heartbeat, which helps her bond to that baby.”
Another growing medical service within pregnancy care
centers is prenatal care and nutrition education, a program the Pregnancy Care
Center has offered since it first opened in 2000.
“More than 1,000 young women have attended six 30-minute
sessions on nutrition,” Boston says. “Out of all of those, not one has had a
A unique medical service connected with Elizabeth New Life
Center is Holy Family Pediatrics in Dayton, Ohio.
“It’s wonderful for our clients to have a godly pediatrician
who’s willing to take them in as Medicaid patients,” Koob says. “It’s another
way we honor, support and value people. They deserve the best pediatric care,
and we’re able, by the grace of God, to provide it.”
Hartshorn says fatherhood programs are another valuable
service more pregnancy care centers are starting to provide. In the past when
men came into a pregnancy care center, they often just sat in the waiting room.
Guys for Life, a nonprofit organization in St. Louis,
assists pregnancy care centers in starting men’s programs. Last year, Guys for
Life launched a national fatherhood program, and by May, Director Kurt Ramspott
says 58 pregnancy care centers will have received training.
Pregnancy Care Center in Springfield became the first center
Guys for Life partnered with under the national fatherhood program. In the
program’s first year, more than 160 dads received mentoring at the care center.
“We realized that these young men didn’t really understand
the fatherhood role, and if we could make that clear and give them some tools,
we could dramatically decrease the amount of abuse and neglect in our
community,” Boston says.
According to a survey Ramspott conducted of 100 care center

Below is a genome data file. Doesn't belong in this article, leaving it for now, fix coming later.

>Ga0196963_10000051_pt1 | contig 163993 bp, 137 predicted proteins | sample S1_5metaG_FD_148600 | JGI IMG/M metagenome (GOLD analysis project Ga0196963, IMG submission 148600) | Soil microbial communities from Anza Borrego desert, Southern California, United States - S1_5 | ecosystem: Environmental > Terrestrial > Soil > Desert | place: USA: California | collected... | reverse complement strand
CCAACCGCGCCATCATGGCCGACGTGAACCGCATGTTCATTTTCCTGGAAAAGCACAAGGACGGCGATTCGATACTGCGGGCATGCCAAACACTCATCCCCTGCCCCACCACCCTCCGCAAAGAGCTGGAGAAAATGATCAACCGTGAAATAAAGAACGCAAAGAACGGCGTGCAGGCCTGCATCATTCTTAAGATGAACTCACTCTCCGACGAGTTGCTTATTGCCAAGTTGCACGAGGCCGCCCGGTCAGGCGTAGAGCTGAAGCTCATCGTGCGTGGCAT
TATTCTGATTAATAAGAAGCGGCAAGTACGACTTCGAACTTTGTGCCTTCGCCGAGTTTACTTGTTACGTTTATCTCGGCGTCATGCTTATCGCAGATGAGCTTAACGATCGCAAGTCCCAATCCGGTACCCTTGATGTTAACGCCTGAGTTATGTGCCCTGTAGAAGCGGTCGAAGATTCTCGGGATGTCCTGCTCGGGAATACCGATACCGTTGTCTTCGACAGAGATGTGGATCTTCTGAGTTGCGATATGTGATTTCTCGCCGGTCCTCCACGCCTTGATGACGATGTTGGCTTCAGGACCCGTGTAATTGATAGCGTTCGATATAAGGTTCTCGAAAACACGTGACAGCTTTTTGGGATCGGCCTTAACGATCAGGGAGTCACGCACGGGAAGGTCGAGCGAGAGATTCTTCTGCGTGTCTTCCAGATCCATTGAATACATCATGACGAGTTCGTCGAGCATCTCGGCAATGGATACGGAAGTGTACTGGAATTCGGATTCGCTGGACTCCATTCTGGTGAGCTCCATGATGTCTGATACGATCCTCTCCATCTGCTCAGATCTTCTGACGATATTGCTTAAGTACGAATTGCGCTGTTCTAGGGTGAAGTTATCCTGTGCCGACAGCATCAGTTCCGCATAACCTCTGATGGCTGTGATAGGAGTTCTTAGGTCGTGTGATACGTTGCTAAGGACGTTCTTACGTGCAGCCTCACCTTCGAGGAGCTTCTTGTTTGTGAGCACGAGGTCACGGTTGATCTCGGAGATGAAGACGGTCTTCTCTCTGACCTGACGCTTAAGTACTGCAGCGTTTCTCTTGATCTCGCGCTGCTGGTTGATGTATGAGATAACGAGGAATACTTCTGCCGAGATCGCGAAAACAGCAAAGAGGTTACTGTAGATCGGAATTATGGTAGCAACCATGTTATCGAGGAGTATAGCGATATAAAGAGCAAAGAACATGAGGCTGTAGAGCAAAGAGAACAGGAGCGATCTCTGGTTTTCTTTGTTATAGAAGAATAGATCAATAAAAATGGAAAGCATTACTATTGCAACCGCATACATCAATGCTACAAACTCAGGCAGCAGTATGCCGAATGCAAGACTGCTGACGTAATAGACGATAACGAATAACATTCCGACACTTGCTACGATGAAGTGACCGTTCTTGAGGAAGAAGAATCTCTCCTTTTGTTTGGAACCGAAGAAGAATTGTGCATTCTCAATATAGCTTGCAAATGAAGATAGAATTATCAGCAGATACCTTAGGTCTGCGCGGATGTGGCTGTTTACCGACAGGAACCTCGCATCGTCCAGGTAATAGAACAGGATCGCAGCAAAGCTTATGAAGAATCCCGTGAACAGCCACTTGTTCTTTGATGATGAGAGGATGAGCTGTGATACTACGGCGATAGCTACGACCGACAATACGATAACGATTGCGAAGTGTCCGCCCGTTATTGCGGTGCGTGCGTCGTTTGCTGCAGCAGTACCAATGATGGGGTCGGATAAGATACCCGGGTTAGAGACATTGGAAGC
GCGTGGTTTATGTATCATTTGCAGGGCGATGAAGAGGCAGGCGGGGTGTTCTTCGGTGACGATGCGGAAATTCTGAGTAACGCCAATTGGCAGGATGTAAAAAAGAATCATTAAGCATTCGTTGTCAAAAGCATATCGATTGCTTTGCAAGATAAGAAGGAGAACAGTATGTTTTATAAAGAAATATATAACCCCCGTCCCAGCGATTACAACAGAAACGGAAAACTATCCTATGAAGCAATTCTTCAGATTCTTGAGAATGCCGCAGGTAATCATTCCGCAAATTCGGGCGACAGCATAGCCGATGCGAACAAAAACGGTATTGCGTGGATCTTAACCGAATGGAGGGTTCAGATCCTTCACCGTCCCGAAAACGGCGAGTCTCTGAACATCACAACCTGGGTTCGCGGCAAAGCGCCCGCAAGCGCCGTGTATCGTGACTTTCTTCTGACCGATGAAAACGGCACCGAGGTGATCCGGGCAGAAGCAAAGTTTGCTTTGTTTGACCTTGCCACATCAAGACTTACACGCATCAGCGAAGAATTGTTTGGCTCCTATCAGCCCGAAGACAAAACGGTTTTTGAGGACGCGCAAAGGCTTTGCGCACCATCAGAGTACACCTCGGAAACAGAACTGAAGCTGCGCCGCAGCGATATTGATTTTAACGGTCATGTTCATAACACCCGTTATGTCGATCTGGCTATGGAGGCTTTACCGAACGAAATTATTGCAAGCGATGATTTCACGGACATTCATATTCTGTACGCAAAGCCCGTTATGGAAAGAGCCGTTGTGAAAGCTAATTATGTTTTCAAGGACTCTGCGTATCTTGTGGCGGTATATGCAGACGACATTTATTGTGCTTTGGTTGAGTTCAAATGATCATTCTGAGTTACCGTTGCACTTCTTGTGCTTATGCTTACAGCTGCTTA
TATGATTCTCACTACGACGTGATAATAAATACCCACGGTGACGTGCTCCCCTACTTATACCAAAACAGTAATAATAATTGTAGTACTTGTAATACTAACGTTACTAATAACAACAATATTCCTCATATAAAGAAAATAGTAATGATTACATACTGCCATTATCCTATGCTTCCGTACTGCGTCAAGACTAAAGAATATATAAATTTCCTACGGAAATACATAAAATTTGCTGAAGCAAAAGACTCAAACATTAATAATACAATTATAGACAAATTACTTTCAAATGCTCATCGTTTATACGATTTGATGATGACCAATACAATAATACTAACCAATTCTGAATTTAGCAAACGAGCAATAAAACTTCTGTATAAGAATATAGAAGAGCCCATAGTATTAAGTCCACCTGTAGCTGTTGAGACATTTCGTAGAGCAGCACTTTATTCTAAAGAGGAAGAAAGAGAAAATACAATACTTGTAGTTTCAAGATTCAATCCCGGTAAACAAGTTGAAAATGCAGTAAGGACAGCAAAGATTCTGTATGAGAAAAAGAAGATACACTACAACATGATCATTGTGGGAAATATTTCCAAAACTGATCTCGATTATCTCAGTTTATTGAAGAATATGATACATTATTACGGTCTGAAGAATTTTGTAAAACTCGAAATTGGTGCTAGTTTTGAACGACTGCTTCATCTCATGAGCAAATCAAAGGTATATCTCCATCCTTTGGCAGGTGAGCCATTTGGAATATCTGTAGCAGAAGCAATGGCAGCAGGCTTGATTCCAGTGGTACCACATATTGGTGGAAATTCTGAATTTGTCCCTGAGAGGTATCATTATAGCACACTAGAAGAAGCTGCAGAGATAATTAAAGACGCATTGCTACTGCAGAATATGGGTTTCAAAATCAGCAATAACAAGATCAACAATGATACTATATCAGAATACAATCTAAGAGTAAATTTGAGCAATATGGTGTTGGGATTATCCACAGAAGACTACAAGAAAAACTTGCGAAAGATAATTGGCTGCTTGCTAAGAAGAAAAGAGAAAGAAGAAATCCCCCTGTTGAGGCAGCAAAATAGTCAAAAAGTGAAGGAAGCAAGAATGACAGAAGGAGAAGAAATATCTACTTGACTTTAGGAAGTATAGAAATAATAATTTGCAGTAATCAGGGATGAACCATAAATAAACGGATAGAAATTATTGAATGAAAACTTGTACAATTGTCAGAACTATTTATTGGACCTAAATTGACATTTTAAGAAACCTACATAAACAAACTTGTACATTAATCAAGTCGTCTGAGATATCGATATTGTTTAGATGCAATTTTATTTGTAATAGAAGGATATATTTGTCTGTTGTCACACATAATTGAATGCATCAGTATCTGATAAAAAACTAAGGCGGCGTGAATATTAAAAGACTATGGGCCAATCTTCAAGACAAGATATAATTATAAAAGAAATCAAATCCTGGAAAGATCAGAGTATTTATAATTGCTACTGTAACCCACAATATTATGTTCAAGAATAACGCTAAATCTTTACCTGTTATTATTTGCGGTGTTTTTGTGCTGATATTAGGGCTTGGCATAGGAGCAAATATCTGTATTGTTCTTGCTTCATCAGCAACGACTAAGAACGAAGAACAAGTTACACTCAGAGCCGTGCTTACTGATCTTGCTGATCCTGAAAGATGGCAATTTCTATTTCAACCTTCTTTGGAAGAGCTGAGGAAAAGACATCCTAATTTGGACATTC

directors, 71 said men are the greatest source of pressure for women to have an
Another key factor influencing a woman to undergo an
abortion is if they previously had one. Half of all abortions involve women who
have had at least one previously, Hartshorn says.
“If we’re not actively reaching out to them, trying to
provide healing, they will have additional abortions,” Hartshorn says.
In an effort to minister to the hurting as well as prevent
future abortions, many care centers, including Elizabeth New Life Center and
Pregnancy Care Center in Springfield, recently began offering postabortion
Though many may see the holistic care as needed, it’s
understood that crisis intervention takes priority when resources are limited.
“The most important part of the mission is to serve women
who might be abortion-minded or abortion-vulnerable, and provide the resources
that are going to help them make a life decision,” Koob says.
As baby Ilena, a 14-pound bundle of joy, learns to crawl,
mother Mariesa Ho, now a college graduate, is grateful for the choice she made.
“It’s not easy, but I would not trade it for anything,” Ho
says. “I look at her face in the morning and can’t imagine how horrible my life
would be without her."
JENNIFER McCLURE is assistant editor of Today’s Pentecostal
Evangel and blogs at jmcclure.agblogger.org.